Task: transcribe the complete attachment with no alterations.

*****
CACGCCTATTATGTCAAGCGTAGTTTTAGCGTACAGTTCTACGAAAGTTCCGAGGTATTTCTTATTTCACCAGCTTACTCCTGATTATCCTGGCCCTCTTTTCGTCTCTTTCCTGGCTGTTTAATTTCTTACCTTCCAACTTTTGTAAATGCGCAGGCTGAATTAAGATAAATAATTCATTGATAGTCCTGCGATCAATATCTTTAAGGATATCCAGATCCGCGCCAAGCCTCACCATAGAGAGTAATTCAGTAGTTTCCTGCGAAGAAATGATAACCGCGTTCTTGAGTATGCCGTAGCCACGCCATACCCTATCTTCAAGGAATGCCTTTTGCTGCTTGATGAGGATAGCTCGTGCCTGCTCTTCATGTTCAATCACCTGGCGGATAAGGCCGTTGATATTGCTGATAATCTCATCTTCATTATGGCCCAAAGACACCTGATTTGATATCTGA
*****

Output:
CACGCCTATTATGTCAAGCGTAGTTTTAGCGTACAGTTCTACGAAAGTTCCGAGGTATTTCTTATTTCACCAGCTTACTCCTGATTATCCTGGCCCTCTTTTCGTCTCTTTCCTGGCTGTTTAATTTCTTACCTTCCAACTTTTGTAAATGCGCAGGCTGAATTAAGATAAATAATTCATTGATAGTCCTGCGATCAATATCTTTAAGGATATCCAGATCCGCGCCAAGCCTCACCATAGAGAGTAATTCAGTAGTTTCCTGCGAAGAAATGATAACCGCGTTCTTGAGTATGCCGTAGCCACGCCATACCCTATCTTCAAGGAATGCCTTTTGCTGCTTGATGAGGATAGCTCGTGCCTGCTCTTCATGTTCAATCACCTGGCGGATAAGGCCGTTGATATTGCTGATAATCTCATCTTCATTATGGCCCAAAGACACCTGATTTGATATCTGA